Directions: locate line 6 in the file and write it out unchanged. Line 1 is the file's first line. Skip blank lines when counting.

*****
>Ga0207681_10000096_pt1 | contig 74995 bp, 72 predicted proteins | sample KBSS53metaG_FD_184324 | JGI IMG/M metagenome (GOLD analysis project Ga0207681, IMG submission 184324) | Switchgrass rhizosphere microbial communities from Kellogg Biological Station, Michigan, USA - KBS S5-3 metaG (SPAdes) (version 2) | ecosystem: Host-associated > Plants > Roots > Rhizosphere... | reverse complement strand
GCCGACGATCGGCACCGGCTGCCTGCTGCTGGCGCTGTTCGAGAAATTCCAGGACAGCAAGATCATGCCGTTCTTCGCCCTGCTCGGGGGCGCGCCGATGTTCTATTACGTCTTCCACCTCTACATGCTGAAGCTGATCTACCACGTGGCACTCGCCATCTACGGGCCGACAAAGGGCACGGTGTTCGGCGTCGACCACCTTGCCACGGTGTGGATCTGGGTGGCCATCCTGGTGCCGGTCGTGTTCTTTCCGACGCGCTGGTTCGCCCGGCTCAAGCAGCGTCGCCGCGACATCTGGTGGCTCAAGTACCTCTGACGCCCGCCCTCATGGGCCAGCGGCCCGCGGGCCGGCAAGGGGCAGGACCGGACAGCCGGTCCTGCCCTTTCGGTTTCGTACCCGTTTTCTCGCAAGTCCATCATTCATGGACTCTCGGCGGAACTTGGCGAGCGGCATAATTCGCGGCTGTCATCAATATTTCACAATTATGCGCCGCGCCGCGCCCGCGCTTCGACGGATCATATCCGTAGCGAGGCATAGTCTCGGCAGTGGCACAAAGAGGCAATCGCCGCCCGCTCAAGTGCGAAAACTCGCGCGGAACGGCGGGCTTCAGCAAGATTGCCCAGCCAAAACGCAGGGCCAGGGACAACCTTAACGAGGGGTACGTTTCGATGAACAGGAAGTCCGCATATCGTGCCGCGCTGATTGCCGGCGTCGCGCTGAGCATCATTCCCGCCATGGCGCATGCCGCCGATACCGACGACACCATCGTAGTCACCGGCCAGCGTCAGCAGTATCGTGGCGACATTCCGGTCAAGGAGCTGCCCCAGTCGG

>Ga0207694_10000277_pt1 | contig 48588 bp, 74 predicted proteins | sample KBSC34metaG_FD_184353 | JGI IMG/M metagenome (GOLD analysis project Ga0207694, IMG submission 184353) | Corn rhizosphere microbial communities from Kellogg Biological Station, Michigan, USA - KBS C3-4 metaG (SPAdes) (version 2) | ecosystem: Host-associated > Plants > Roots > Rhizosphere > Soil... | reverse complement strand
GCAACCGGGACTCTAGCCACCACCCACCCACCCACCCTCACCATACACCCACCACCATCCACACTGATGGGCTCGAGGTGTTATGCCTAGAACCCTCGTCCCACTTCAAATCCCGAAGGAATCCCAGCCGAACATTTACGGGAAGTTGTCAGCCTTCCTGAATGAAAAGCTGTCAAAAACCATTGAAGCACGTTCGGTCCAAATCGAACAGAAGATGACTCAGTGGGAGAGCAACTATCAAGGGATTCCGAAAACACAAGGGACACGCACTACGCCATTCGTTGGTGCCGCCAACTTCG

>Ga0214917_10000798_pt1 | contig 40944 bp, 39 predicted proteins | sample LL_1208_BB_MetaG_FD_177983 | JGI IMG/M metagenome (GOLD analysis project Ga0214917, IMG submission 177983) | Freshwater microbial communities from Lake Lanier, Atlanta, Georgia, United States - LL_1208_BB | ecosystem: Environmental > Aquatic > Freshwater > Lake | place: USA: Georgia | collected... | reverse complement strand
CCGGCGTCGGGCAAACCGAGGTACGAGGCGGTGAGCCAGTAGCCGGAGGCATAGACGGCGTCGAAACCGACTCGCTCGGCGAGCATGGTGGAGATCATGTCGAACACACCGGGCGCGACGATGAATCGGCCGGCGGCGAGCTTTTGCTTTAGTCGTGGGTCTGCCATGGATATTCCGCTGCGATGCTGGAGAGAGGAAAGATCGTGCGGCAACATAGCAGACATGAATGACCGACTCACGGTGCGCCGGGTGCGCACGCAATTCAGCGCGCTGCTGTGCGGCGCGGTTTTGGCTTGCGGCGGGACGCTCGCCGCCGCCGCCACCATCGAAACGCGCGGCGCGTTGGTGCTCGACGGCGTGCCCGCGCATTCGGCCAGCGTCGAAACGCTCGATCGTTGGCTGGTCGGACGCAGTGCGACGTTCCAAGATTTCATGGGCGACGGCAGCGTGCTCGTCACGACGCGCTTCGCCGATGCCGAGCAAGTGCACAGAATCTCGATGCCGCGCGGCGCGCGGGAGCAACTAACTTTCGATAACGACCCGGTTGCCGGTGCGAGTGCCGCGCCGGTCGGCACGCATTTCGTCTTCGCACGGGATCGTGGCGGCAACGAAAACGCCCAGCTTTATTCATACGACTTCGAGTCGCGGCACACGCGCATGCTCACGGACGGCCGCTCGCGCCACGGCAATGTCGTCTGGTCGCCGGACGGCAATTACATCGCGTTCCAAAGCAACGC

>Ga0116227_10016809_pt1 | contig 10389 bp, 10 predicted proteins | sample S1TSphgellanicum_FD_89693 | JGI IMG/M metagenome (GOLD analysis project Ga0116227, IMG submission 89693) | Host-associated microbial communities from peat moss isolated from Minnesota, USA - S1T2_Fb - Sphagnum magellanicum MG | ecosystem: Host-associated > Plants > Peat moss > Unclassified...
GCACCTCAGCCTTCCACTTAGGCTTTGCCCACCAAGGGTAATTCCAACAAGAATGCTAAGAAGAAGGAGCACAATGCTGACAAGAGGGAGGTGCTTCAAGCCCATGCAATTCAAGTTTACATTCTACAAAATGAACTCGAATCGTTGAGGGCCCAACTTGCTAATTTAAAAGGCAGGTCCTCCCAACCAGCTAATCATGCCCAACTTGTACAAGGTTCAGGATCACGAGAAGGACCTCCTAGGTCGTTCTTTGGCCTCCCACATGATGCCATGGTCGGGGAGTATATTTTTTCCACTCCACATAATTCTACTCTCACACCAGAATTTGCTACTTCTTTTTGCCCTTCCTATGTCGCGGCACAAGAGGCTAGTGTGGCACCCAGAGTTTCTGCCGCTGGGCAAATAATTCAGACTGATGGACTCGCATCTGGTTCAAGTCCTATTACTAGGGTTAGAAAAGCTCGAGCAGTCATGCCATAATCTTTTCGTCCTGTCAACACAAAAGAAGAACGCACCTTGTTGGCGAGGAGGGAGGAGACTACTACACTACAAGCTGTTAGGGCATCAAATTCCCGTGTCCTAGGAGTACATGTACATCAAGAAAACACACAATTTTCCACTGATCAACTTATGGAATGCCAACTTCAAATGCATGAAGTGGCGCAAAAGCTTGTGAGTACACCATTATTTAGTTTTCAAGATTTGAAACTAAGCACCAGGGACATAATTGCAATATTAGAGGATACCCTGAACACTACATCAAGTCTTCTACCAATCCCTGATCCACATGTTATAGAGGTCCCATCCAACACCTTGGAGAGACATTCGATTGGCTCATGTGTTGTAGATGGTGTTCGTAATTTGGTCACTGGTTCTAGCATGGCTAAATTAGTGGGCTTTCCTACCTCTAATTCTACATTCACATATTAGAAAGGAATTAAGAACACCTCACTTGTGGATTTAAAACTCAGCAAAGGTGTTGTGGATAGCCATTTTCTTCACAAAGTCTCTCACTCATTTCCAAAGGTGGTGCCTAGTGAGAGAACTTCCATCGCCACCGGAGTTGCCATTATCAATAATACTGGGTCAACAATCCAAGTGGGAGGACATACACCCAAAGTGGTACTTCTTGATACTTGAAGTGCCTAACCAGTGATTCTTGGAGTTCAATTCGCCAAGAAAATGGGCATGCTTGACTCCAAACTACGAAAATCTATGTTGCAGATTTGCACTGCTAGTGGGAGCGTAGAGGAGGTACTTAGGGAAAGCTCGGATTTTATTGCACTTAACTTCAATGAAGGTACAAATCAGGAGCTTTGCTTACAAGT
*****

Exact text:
CCGGCGTCGGGCAAACCGAGGTACGAGGCGGTGAGCCAGTAGCCGGAGGCATAGACGGCGTCGAAACCGACTCGCTCGGCGAGCATGGTGGAGATCATGTCGAACACACCGGGCGCGACGATGAATCGGCCGGCGGCGAGCTTTTGCTTTAGTCGTGGGTCTGCCATGGATATTCCGCTGCGATGCTGGAGAGAGGAAAGATCGTGCGGCAACATAGCAGACATGAATGACCGACTCACGGTGCGCCGGGTGCGCACGCAATTCAGCGCGCTGCTGTGCGGCGCGGTTTTGGCTTGCGGCGGGACGCTCGCCGCCGCCGCCACCATCGAAACGCGCGGCGCGTTGGTGCTCGACGGCGTGCCCGCGCATTCGGCCAGCGTCGAAACGCTCGATCGTTGGCTGGTCGGACGCAGTGCGACGTTCCAAGATTTCATGGGCGACGGCAGCGTGCTCGTCACGACGCGCTTCGCCGATGCCGAGCAAGTGCACAGAATCTCGATGCCGCGCGGCGCGCGGGAGCAACTAACTTTCGATAACGACCCGGTTGCCGGTGCGAGTGCCGCGCCGGTCGGCACGCATTTCGTCTTCGCACGGGATCGTGGCGGCAACGAAAACGCCCAGCTTTATTCATACGACTTCGAGTCGCGGCACACGCGCATGCTCACGGACGGCCGCTCGCGCCACGGCAATGTCGTCTGGTCGCCGGACGGCAATTACATCGCGTTCCAAAGCAACGC